The following Dispute Resolution practice note provides comprehensive and up to date legal information covering:
Mediation is one of the most recognised and common forms of alternative dispute resolution (ADR).
It is a form of assisted ADR in the sense that there is a third-party neutral involved who meets with the parties and seeks to help them in reaching a settlement of their dispute.
There are many reasons why seeking to settle a dispute is appropriate, ranging from preservation of relationship between the parties, litigation cost and time and maintaining confidentiality surrounding a dispute. Added to this, there is an increasingly strong impetus under the CPR urging parties to seek resolution of their dispute outside of court.
See Practice Notes:
Settling disputes—what, when and why settle?—Why settle your dispute?
ADR—pre-action and post-commencement of court proceedings—ADR—what is happening?
Comparison of forms of ADR and litigation
Therefore, when advising a client at the outset of a dispute, it is important to consider using an ADR process (such as mediation) to try to achieve settlement before embarking on an adversarial process (such as litigation or arbitration). However, ADR is not suitable for every form of dispute and you should consider:
the advantages and disadvantages of each method of dispute resolution
decide which is the most suitable method for resolving a particular dispute by applying these to the circumstances of your client’s dispute. For further guidance on the
**Trials are provided to all LexisPSL and LexisLibrary content, excluding Practice Compliance, Practice Management and Risk and Compliance, subscription packages are tailored to your specific needs. To discuss trialling these LexisPSL services please email customer service via our online form. Free trials are only available to individuals based in the UK. We may terminate this trial at any time or decide not to give a trial, for any reason. Trial includes one question to LexisAsk during the length of the trial.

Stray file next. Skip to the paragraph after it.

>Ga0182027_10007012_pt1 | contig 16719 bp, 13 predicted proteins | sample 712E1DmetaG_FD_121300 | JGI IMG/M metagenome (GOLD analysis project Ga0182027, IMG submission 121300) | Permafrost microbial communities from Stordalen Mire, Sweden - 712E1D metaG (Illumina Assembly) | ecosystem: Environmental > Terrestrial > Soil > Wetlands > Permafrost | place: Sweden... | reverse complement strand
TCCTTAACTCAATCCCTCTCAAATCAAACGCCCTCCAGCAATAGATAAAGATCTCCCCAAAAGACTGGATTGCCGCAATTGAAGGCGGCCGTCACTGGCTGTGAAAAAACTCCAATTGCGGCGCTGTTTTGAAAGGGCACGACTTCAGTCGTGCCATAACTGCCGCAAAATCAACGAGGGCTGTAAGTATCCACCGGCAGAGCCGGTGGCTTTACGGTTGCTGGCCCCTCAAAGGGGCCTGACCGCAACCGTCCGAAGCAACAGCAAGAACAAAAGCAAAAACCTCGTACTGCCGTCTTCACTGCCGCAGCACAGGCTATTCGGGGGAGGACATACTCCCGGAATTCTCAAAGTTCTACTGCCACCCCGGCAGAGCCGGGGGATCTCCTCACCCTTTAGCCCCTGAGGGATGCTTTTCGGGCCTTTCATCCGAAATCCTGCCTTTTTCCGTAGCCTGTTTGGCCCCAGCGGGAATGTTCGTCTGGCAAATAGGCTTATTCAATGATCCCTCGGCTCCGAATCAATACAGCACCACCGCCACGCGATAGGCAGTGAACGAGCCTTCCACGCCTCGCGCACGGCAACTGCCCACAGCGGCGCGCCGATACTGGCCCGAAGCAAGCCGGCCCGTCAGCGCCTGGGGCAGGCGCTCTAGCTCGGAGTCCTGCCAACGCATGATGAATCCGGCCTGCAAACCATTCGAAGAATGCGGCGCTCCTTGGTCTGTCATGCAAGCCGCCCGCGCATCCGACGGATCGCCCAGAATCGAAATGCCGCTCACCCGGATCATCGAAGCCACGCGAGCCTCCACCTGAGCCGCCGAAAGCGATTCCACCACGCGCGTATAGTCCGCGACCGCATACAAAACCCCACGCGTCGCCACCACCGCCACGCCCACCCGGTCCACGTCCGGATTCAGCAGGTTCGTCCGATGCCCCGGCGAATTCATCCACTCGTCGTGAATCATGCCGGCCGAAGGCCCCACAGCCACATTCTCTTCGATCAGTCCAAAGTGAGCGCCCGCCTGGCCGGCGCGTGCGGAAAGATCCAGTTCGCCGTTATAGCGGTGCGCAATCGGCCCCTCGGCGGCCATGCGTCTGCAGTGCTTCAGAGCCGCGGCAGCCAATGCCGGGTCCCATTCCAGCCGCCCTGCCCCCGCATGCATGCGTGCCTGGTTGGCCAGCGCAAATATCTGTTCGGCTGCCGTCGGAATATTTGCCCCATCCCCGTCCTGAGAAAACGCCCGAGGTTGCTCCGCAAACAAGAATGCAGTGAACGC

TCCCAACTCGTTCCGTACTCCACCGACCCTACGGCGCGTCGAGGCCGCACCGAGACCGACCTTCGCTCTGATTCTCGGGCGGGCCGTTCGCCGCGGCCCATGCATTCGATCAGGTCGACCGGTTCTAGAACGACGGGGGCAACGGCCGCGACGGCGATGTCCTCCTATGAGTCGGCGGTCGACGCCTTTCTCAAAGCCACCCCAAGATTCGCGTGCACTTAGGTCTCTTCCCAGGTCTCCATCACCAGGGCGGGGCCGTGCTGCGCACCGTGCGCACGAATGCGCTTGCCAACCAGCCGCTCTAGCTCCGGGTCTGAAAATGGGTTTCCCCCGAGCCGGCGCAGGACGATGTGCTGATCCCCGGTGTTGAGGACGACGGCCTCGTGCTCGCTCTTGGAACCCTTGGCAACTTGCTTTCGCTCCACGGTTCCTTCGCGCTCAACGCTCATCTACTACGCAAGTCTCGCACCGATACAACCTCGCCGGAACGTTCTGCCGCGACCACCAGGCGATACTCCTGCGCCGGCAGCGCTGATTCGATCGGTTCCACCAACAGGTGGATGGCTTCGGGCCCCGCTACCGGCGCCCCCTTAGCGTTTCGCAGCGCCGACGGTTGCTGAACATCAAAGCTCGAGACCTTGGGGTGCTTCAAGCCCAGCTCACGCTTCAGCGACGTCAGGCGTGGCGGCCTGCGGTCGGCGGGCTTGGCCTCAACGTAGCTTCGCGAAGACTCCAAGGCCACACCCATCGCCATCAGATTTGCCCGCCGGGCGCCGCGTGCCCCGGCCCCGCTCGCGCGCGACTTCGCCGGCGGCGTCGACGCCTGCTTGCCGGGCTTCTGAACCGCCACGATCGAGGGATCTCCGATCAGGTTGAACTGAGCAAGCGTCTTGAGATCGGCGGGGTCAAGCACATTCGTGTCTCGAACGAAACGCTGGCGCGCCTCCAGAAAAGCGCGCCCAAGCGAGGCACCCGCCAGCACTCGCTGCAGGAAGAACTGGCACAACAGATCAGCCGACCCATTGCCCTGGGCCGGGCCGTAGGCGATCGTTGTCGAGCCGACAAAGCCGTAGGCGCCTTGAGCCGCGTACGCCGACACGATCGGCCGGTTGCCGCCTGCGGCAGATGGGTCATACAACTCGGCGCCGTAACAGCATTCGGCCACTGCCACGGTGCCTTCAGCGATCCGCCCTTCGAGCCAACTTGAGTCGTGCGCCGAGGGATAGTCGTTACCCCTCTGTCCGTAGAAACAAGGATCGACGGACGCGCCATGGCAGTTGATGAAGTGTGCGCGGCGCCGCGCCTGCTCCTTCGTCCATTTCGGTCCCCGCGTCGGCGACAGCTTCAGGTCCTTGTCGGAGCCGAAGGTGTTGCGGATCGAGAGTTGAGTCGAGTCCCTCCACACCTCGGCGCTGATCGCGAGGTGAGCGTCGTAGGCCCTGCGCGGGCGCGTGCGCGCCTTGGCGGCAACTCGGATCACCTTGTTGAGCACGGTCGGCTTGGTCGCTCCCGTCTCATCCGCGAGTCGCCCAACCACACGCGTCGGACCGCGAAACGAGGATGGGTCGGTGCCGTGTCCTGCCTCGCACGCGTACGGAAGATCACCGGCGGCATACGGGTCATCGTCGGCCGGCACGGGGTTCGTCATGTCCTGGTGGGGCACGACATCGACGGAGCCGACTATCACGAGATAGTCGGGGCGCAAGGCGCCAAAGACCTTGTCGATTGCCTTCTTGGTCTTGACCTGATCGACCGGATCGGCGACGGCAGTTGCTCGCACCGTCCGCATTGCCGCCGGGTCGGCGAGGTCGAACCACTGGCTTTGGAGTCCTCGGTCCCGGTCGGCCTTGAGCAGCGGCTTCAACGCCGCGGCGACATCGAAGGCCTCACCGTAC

To view the latest version of this document and thousands of others like it, sign-in to LexisPSL or register for a free trial.
Existing user? Sign-in
Take a free trial
Tipping off and prejudicing an investigationIt would undermine the benefit to the authorities if, a suspicious activity report (SAR) having been made, the alleged offender were to be made aware of the interest in their activities so that they could take steps to cover up their misdeeds or disappear.
What is a res judicata?A res judicata is a decision given by a judge or tribunal with jurisdiction over the cause of action and the parties, which disposes, with finality, of a matter decided so that it cannot be re-litigated by those bound by the judgment, except on appeal.Final judgments by
This Practice Note examines:•why negative pledge clauses are used in commercial transactions •the consequences of breaching negative pledge provisions•how negative pledges are viewed in the context of security and quasi-security, and•key considerations when drafting a negative pledge clauseWhere
The right to notice means a right for the employee to remain in employment for the period of notice, not simply to be paid for it. An employer will therefore often include in the contract an express right to make a payment in lieu of notice ('PILON') as an alternative to giving notice, to ensure
0330 161 1234
To view our latest legal guidance content,sign-in to Lexis®PSL or register for a free trial.